Advertisement

DNA Fingerprinting with VNTR Sequences

  • Michael W. Bruford
  • Ilik J. Saccheri
Chapter

Abstract

DNA fingerprinting is now a standard technique for rapidly screening genetic variation in most eukaryotic organisms. Five years ago, the term DNA fingerprinting was easy to define, since it almost exclusively involved using ‘minisatellite’ sequences (1) but since then it has been used to describe several other multilocus techniques, including PCR-based methods such as RAPD (randomly amplified polymorphic DNA) analysis (Chapter 9) and AFLP (amplified fragment length polymorphic) DNA analysis (Chapter 10).

Keywords

Vacuum Blotting Amplify Fragment Length Poly Hawaiian Honey Creeper Population Specific Pattern Fragment Size Estimation 
These keywords were added by machine and not by the authors. This process is experimental and the keywords may be updated as the learning algorithm improves.

Preview

Unable to display preview. Download preview PDF.

Unable to display preview. Download preview PDF.

References

  1. 1.
    Bruford, MW, Hanotte, O., Brookfield, JFY and Burke T. (1992) Single-locus and multilocus DNA fingerprinting. In Molecular Genetic Analysis of Populations: A Practical Approach (ed. A.R. Hoelzel) IRL Press, Oxford.1 Google Scholar
  2. 2.
    Jeffreys, A.J., Wilson, V. and Thein S.L. (1985) Hypervariable ‘minisatellite’ regions in human DNA. Nature 314: 67–73CrossRefGoogle Scholar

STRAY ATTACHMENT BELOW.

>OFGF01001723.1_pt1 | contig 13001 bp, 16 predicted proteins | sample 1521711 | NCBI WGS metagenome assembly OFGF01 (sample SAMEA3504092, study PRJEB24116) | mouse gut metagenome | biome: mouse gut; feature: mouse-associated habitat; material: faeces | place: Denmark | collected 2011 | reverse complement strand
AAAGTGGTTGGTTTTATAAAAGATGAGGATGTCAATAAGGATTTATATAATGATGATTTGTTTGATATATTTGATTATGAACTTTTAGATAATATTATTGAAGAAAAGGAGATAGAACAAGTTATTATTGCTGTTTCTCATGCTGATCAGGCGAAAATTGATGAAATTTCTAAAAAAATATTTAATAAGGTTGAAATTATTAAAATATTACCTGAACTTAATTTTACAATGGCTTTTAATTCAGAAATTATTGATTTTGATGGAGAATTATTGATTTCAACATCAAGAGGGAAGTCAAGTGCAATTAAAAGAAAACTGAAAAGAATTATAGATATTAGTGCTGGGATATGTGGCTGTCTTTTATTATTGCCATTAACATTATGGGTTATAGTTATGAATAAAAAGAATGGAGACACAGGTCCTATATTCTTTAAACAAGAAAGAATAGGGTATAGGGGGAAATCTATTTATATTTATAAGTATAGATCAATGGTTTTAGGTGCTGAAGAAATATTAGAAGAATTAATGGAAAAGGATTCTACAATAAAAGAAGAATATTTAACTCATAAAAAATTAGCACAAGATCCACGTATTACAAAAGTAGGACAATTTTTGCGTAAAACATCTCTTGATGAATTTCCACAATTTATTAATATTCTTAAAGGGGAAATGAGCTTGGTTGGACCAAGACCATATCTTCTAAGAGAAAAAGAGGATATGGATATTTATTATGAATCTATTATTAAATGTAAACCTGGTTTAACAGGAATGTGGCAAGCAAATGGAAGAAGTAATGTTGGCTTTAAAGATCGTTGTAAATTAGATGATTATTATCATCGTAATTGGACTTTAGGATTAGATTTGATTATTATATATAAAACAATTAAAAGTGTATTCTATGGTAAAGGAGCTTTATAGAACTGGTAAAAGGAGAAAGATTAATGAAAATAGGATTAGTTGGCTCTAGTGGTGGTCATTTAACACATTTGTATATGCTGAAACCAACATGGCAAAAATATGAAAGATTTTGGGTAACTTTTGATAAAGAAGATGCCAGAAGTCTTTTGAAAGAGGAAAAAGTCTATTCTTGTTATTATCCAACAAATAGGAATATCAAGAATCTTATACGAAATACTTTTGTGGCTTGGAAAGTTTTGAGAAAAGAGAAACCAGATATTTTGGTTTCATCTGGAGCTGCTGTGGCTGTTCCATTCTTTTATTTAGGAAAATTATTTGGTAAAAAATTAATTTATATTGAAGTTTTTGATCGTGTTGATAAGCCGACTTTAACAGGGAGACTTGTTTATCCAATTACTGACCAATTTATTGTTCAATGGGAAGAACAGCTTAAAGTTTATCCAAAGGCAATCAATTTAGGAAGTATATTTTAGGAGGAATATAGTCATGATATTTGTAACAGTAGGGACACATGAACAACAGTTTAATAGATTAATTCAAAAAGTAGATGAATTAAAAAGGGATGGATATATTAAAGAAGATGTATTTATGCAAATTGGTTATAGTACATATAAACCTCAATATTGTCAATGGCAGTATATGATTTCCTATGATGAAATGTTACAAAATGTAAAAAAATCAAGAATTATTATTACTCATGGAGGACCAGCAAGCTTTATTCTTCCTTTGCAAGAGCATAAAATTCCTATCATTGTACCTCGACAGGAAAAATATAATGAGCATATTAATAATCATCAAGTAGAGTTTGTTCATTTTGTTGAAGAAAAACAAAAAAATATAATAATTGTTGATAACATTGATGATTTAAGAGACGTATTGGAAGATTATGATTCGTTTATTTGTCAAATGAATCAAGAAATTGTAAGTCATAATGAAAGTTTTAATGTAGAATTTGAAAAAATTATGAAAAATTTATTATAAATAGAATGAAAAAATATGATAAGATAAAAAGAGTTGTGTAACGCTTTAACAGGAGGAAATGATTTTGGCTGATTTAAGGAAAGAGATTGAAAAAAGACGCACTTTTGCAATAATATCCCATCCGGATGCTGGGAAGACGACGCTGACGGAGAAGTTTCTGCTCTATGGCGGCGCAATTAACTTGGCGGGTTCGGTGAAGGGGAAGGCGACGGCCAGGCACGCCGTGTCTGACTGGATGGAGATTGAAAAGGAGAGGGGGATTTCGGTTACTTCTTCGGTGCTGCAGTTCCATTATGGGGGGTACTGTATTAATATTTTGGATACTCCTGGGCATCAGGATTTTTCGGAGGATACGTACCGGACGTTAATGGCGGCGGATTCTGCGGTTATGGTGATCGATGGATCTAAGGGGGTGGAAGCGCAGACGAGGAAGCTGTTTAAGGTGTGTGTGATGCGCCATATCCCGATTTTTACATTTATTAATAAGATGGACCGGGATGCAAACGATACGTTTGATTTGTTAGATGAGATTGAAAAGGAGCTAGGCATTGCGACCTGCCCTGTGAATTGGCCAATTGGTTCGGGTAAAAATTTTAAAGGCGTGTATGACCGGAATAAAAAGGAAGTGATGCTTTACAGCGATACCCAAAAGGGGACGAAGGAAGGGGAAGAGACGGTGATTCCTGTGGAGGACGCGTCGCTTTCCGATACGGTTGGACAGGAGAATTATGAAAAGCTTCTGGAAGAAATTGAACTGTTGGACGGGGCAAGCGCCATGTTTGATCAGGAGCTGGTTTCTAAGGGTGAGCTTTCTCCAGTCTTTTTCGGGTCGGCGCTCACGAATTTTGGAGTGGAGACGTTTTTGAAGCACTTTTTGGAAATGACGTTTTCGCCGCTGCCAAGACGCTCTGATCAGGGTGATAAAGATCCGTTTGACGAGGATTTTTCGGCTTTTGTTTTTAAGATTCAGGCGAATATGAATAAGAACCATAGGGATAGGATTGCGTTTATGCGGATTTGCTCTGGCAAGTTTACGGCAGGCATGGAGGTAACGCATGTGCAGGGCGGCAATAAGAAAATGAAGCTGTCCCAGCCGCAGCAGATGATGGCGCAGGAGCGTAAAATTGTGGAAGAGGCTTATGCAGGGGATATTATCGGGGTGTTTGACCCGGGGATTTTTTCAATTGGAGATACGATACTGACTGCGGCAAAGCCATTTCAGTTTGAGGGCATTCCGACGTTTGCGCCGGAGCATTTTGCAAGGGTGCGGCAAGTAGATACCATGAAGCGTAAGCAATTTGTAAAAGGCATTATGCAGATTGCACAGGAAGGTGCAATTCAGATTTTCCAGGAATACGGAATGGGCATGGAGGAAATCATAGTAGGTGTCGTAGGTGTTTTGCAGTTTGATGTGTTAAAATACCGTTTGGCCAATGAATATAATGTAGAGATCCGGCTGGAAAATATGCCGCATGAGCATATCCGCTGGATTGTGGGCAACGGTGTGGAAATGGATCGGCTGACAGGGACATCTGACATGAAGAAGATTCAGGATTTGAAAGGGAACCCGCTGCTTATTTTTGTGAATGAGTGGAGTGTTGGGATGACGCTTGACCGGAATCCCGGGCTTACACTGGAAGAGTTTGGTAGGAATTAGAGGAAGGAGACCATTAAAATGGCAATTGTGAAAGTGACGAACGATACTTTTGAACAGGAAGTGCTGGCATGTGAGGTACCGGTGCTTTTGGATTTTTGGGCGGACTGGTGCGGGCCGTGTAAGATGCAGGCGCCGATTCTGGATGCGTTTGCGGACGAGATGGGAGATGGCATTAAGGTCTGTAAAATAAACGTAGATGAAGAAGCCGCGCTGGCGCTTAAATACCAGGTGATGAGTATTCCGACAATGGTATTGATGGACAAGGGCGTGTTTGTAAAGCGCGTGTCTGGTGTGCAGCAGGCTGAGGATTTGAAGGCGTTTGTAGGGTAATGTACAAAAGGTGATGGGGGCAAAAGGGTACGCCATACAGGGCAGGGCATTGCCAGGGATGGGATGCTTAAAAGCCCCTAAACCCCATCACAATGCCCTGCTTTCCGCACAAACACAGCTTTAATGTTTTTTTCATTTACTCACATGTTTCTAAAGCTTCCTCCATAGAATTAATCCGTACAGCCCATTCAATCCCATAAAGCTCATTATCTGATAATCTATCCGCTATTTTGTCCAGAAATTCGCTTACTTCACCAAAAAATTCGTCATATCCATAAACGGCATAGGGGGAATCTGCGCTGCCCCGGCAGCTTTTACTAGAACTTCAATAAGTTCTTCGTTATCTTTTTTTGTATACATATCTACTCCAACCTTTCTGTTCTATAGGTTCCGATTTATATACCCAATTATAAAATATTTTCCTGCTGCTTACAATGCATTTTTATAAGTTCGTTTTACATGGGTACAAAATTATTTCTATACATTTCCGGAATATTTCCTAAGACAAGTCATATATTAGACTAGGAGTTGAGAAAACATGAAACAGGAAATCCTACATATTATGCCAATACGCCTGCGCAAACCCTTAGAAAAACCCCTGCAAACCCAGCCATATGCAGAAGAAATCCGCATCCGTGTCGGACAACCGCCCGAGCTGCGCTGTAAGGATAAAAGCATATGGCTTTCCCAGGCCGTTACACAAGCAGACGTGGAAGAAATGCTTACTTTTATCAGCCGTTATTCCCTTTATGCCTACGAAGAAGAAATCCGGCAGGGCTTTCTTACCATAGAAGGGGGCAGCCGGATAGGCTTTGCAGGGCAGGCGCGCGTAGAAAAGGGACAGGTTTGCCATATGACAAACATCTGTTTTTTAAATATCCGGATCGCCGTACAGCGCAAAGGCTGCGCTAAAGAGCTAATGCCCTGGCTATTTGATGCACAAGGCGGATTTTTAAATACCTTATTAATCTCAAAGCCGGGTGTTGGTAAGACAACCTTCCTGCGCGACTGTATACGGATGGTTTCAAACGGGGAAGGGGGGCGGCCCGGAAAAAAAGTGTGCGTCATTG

3. 3.
    Burke, T. and Bruford, M.W. (1987) DNA fingerprinting in birds. Nature 327: 149–152CrossRefGoogle Scholar
  4. 4.
    Westneat D.F. (1990) Genetic parentage in the indigo bunting — a study using DNA fingerprinting. Behavioural Ecology and Sociobiology 27: 67–76CrossRefGoogle Scholar
  5. 5.
    Fleischer, R.C., Tarr, C.L. and Pratt, T.K. (1994) Genetic structure and mating system in the palila, and endangered Hawaiian honey creeper, as assessed by DNA fingerprinting. Molecular Ecology 3: 383–392CrossRefGoogle Scholar
  6. 6.
    Dallas, J.F. (1988) Detection of DNA fingerprints of cultivated rice by hybridization with a human minisatellite DNA probe. Proceedings of the National Academy of Sciences. USA, 85: 6831–6835CrossRefGoogle Scholar
  7. 7.
    Lynch, M. (1988) Estimation of relatedness by DNA fingerprinting. Molecular Biology and Evolution 5: 584–599Google Scholar
  8. 8.
    Brookfield, J.F.Y. (1989) Analysis of DNA fingerprints in cases of disputed paternity. IMA Journal of Maths and Applied Medical Biology 6: 111–131.CrossRefGoogle Scholar
  9. 9.
    Burke, T., Hanotte, O. and van Pijlen, I.A. (1996) Minisatellite analysis in conservation genetics. In: Molecular Genetic Approaches in Conservation (eds T.B. Smith and R.K. Wayne) p 251. Oxford University Press, New York.Google Scholar
  10. 10.
    Faulkes, C.G., Abbott, D.G., O’Brien, H.P., Lav, L., Roy, M.S., Wayne, R.K. and Bruford, M.W. (1997) Micro- and macrogeographic genetic structure of colonies of naked mole-rats, Heterocephalus glaber. Molecular Ecology 6: 615–628.CrossRefGoogle Scholar
  11. 11.
    Taggart J.B., Ferguson A (1994) A composite DNA size reference ladder suitable for routine application in DNA fingerprinting/profiling studies. Molecular Ecology 3: 271–272.CrossRefGoogle Scholar

Copyright information

© Chapman & Hall 1998

Authors and Affiliations

  • Michael W. Bruford
  • Ilik J. Saccheri

There are no affiliations available

Personalised recommendations